Mark Smith's Analyst Perspectives

SAP Energizes CRM with Analytics and Interactions, But Will It Work?

Posted by Mark Smith on Dec 14, 2010 11:28:36 AM

At the SAP Global Influencer Summit (Twitter #SAPSummit) that I just assessed the company addressed, among many other things, its SAP CRM vision and recent advances. SAP has shifted its focus from standard customer relationship management (CRM) to the customer lines of business where professionals increasingly see that the enterprise customer experience should span channels and processes in marketing, sales and customer service. SAP now is focusing on specializing its applications for a customer-focused set of business processes, which can be differentiated in its vertical industry solutions more than its horizontal CRM applications. This industry approach makes sense for SAP, which has not been able to tap into the new energy and applications in marketing, sales and service but is aware of multichannel customer requirements. Let’s start by looking about what SAP is focusing on in the customer lines of business.

SAP is presenting its efforts as customer experience management but in a broad and comprehensive approach. SAP is focused on the broad dynamics of information and interactions across all channels and departments; managing that is not easy because organizations usually have dozens of applications across customer touch points and at least some not provided by SAP. To integrate them is a herculean effort, and it is not clear how fully SAP can address it. For many organizations the customer experience is created in the multichannel customer service areas, particularly customer self-service on the Web and interactions with customer service agents; both of these additionally require customer feedback management. I personally believe it is necessary to ensure a good customer experience in marketing and sales as well, but many organizations are fixated on their service efforts at the expense of a broader more expensive and encompassing perspective.

Measuring activities across customer interactions requires analytics, and SAP has introduced the ability to analyze customer sentiment across channels in the enterprise and in social media. SAP’s Customer Value Analytics has useful functionality if you are an analyst and know what steps to take; otherwise it could be difficult to know what to act upon and why. SAP does have some impressive examples of customer analytics that improve the science with whalebone curves and ways to determine profit destroyers. Our latest research into customer analytics exposed the lack of maturity in this area, and SAP will be able to find interest in its efforts. Deepening its customer-focused analytics at many levels could provide a competitive counter to the marketing sizzle of, which recently has done little to improve its capabilities.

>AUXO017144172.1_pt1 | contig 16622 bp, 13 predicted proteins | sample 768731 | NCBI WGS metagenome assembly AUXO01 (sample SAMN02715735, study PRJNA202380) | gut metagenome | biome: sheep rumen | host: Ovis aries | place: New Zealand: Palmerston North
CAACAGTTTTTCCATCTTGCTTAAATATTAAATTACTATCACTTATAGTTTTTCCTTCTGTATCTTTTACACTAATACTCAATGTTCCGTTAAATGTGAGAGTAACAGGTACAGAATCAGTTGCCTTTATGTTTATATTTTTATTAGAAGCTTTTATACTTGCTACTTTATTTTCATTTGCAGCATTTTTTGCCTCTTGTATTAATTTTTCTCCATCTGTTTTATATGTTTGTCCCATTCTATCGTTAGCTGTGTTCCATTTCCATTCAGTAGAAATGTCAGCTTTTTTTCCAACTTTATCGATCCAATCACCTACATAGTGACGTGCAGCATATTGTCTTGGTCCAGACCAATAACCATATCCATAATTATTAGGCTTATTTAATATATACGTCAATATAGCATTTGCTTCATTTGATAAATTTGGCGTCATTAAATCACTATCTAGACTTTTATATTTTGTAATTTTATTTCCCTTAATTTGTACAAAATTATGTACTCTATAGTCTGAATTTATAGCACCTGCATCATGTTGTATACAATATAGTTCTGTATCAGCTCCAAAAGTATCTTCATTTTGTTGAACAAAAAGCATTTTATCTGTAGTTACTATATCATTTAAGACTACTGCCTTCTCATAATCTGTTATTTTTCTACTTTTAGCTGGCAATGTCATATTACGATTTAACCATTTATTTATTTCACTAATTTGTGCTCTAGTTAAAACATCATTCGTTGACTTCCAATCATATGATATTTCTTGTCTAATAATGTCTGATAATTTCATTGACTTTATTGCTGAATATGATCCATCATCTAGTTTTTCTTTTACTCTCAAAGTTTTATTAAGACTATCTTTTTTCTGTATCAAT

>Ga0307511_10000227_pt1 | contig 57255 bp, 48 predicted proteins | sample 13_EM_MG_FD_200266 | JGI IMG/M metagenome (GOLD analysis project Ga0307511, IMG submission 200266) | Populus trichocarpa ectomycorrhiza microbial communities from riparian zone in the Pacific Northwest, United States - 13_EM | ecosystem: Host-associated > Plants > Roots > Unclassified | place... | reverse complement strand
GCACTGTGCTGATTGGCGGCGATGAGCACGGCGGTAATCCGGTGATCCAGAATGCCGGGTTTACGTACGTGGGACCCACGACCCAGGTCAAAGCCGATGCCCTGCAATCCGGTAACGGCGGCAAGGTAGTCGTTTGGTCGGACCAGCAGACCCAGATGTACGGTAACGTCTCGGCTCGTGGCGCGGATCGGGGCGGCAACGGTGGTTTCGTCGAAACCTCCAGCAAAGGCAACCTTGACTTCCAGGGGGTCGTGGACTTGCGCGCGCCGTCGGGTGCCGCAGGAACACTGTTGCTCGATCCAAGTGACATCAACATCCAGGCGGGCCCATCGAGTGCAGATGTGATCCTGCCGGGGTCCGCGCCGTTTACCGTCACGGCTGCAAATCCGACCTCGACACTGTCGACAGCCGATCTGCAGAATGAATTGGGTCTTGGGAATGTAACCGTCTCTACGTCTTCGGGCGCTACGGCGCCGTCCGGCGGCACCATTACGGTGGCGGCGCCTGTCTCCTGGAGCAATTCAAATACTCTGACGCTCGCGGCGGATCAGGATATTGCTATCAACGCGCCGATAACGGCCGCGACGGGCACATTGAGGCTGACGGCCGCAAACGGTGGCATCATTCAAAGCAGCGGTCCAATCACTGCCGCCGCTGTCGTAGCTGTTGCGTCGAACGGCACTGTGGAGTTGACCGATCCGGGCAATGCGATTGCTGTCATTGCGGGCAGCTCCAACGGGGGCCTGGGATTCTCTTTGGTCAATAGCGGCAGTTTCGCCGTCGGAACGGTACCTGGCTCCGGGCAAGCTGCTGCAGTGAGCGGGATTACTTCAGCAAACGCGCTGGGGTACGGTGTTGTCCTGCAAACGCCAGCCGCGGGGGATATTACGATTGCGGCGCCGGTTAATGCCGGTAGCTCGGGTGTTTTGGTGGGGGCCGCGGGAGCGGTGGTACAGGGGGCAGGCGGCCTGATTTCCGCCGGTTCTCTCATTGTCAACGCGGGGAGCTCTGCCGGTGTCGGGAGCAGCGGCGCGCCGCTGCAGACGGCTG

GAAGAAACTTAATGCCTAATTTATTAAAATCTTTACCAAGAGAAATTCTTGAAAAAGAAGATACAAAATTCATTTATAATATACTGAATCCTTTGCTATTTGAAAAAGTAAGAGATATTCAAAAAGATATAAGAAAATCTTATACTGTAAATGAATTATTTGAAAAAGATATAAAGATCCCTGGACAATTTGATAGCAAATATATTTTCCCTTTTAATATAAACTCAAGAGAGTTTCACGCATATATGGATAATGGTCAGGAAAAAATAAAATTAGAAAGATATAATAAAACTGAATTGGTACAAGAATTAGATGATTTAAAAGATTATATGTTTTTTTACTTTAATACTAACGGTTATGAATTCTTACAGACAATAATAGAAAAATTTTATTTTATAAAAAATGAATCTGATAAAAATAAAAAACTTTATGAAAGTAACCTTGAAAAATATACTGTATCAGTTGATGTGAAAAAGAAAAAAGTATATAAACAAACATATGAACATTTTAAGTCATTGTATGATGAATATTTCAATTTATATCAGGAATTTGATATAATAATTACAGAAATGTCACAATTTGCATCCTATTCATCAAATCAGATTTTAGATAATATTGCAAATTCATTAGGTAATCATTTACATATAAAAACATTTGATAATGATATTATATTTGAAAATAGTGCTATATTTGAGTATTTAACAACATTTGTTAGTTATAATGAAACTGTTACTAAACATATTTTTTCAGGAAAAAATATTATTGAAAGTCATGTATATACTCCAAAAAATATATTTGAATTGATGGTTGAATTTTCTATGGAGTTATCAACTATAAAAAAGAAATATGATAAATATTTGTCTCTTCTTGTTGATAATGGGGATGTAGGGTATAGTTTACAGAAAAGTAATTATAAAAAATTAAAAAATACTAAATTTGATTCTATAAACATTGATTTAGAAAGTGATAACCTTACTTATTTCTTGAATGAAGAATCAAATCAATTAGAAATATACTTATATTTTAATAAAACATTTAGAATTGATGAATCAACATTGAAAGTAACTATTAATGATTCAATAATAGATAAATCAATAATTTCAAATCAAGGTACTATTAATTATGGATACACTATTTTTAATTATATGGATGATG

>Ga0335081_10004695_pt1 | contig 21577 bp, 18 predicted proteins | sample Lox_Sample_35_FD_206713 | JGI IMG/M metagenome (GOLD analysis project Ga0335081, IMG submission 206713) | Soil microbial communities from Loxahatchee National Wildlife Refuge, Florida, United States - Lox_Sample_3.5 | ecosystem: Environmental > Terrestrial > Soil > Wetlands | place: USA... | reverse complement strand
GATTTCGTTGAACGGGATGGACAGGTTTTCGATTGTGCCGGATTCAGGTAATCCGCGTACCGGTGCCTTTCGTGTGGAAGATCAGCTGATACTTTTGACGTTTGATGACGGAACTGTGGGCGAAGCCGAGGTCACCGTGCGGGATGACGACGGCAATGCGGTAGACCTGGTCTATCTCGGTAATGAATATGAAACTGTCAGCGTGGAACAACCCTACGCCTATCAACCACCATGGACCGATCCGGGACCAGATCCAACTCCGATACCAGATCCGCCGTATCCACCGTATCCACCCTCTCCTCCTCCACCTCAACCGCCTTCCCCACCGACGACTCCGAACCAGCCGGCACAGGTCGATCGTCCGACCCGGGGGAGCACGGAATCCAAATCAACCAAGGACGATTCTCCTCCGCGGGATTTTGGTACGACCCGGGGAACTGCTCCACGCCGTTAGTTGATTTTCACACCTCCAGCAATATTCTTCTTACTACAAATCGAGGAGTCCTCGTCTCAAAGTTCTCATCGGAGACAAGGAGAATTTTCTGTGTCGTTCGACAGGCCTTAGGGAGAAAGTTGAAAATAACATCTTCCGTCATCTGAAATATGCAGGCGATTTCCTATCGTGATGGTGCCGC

SAP is focusing on enabling consistent interactions and efficient decision-making and has expanded its CRM solution portfolio strategy to include both on-premises and on-demand deployment. This spans from SAP CRM and part of SAP BusinessByDesign to new solutions that will focus on specific lines of business. SAP sees an advantage in having enterprise resource planning (ERP) to go with CRM, rather than offering only CRM like Without this combination, SAP says, companies cannot build a 360-degree view of their customers and interactions with them. I agree, but the fact is that the vast majority of organizations will not have one integrated set of customer processes and applications any time soon. To get there would require a massive transformational effort. More practically, SAP is helping customers’ existing efforts with SAP CRM enhancement pack 1, which will bring analytics from SAP Business Objects along with dashboards that present charts and basic information selection capabilities. At the conference I did not see workflow or collaboration built into the demonstrations, although the SAP StreamWorks technology could be used for this and to help compete against SAP has been working to upgrade its interaction technology, and SAP Business Communications Management will support a unified approach to these areas.